Why You Should be Taking Paternity Leave

And, why you should be offering it to your employees.


For most new dads, your paternity leave eligibility is dictated by your location. For example, fathers in Australia are legally entitled to two weeks government funded pay, while their Swedish counterparts are generously given 16-months parental leave, to be taken by either mother or father. America sits at the opposite end of the spectrum, with no mandatory parental leave at all.

But despite having no legal requirement to do so, a slew of leading tech companies in the US recognise that a paid paternity leave scheme is an enticing draw card for millennial employees, who are predicted to make up 75% of the workforce within the next decade. According to a recent survey by Ernst and Young, “millennials around the world are more likely than other generations to cite parental leave as an important benefit.”

However, for TOMS founder Blake Mycoskie, a paid paternity scheme is less a means of attracting new talent as it is having the interest of his employees – and business – at heart. “Paternity leave really allows you to show your employees that you value the things that they value,” says Mycoskie, who offers all new fathers at least eight weeks paid parental leave. “And frankly, I think that men who don’t take paternity leave are really kind of worthless at work anyway, because they’re always tired because the baby’s not sleeping, and feeling guilty because the wife’s at home wishing they were there. And with guilt and tiredness you’re probably making some bad decisions for your business. So I actually think it’s just as beneficial to have them not be there.”

TOMS isn’t the only company that sees the value in a paternity leave scheme. At the end of last year, Amazon announced that new fathers would now be given six weeks paid leave, while Netflix offer unlimited parental leave within the first year after a baby is born or adopted. Of course, Facebook also offer 16 weeks paid parental leave, with CEO Mark Zuckerberg taking two months off following the birth of his daughter last November. What’s more, the social media company actually encourage employees to take their leave, rather than stigmatising it.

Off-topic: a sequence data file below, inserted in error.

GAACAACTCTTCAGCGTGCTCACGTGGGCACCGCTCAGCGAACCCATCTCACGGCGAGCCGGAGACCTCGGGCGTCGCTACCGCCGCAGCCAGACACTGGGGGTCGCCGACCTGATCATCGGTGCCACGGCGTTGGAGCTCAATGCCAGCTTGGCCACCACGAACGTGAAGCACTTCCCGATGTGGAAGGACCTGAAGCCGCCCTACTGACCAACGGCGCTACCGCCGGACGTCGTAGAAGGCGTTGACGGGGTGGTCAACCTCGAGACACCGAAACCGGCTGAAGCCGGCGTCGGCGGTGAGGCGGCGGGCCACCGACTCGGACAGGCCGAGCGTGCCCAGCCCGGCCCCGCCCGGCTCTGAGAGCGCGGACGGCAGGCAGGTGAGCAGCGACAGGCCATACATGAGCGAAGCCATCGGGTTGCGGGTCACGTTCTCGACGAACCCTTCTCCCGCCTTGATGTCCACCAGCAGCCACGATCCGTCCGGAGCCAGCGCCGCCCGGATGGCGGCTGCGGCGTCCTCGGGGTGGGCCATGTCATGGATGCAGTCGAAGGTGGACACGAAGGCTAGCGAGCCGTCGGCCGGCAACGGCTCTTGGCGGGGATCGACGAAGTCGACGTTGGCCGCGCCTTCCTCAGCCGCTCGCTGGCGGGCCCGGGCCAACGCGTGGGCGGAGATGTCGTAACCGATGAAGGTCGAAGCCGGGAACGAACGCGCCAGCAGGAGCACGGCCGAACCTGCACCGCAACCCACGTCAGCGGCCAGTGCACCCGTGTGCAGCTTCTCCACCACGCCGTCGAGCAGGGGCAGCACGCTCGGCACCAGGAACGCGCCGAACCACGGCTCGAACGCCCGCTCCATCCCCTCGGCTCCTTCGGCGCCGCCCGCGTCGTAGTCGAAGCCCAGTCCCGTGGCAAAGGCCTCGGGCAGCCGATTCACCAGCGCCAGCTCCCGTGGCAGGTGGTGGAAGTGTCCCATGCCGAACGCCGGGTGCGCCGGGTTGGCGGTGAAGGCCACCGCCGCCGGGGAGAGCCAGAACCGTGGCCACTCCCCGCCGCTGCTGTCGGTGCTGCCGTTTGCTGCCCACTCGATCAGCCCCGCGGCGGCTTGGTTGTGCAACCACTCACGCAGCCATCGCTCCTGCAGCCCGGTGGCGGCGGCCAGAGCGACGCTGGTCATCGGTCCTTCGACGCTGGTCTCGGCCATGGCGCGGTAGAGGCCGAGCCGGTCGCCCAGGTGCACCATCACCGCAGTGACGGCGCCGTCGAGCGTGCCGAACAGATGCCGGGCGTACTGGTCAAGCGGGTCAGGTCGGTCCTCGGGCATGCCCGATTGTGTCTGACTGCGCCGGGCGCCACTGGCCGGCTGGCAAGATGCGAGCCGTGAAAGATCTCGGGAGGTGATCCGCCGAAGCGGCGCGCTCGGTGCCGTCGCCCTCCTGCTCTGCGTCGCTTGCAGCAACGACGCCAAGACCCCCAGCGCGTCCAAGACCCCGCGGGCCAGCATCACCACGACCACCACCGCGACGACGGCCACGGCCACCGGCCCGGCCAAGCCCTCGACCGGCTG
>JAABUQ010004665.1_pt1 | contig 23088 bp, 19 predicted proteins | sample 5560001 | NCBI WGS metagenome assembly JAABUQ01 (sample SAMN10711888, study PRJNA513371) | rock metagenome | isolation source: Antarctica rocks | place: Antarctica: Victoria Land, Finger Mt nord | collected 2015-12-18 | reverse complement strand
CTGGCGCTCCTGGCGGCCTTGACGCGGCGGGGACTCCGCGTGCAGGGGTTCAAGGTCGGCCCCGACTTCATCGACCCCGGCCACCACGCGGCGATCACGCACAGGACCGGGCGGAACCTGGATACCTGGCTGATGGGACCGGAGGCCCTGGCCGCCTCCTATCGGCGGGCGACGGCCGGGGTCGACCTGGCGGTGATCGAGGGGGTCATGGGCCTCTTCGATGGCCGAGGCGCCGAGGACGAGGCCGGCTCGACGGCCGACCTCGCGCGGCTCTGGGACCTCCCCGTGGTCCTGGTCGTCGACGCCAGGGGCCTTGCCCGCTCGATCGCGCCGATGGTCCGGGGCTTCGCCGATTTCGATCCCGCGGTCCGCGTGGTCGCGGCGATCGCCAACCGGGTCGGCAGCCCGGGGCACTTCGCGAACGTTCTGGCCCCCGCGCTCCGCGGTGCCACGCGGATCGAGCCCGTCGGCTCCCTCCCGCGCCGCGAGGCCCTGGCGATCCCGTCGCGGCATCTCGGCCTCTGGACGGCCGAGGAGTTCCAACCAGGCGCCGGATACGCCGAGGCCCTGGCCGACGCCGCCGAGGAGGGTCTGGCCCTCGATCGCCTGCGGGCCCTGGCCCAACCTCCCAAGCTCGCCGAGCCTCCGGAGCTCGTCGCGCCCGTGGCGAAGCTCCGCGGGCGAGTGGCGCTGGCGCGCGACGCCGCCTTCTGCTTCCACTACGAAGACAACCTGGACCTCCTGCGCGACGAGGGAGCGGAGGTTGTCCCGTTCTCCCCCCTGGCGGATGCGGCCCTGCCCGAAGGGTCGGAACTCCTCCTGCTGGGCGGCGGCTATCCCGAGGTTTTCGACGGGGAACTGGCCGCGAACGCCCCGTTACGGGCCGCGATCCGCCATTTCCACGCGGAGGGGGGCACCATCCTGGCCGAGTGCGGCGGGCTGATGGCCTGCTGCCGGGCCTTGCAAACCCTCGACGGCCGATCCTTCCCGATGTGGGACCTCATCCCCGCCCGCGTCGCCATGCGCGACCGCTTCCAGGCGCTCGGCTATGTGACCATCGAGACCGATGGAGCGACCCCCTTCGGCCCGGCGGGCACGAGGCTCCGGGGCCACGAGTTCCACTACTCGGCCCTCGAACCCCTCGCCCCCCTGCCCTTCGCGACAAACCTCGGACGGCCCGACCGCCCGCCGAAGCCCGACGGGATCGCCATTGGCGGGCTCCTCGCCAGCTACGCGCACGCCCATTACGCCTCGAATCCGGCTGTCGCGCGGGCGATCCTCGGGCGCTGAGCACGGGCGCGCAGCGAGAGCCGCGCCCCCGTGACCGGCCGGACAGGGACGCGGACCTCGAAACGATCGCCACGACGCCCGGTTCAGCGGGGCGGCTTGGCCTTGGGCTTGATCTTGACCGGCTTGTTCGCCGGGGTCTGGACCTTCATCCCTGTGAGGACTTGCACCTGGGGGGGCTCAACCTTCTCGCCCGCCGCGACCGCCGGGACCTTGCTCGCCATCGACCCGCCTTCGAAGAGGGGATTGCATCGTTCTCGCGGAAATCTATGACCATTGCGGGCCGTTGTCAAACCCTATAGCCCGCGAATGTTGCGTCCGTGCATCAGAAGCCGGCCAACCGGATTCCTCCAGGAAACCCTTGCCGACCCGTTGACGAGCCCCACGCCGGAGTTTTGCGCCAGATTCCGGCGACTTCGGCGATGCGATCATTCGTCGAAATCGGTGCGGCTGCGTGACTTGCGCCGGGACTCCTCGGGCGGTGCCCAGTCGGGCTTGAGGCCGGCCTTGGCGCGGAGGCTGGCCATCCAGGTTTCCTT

“I say this all the time, but, at least in my perspective, I think it’s one of the best benefits that Facebook offers,” says Adam Isserlis, a manager of corporate communications at Facebook who took advantage of the full 16 weeks leave following the birth of his daughter in December 2013.”We hear from our people that it really matters to them, they care about it, and take it, which is fantastic,” says Lori Goler, head of human resources at Facebook. And it’s not just the big guns – smaller start-ups like business intel company Mattermark, that only grew to 15 employees in 2014, has begun offering 12 weeks paternity leave for their employees too.

“We realised we needed to be conscious of family leave if we wanted to respect people’s lives outside of work, even if no one had kids yet,” Mattermark COO Andy Sparks told The Atlantic.

This progressive attitude to paternity (and parental leave in general), says Josh Levs, author of the book All In: How Our Work-First Culture Fails Dads, Families and, Businesses—And How We Can Fix It Together, is not common practice. “Within that sliver of America, where there’s any paid paternity leave available, the vast majority goes unused,” he says, adding that it’s difficult for new fathers to take their leave when their bosses are forgoing the benefit.

But for Mycoskie, who took 12 weeks of paternity leave in 2015, forgoing the opportunity to bond with his family was never an option. He even went as far as uninstalling his email from his phone to avoid being drawn into working from home. “I just didn’t want to be tempted because emails are a very slippery slope,” he explains. “You start doing one or two emails and peek at it, and the next thing you know you go down the rabbit hole and you’re in there for hours upon hours and every email that you send is another email you get returned.”

Overall, Mycoskie found the whole experience invaluable. “I think it was really wonderful for my family,” he says. “I think it was a way that my wife and I could really connect at an equal level, because she saw me supporting her so much and also connecting with our son.”

Here are a few ways a small start-up can explore the idea of paternity leave without worrying about the bottom line.

Read the full interview with TOMS founder Blake Mycoskie, written by Tara Francis, in Issue 32, out now.

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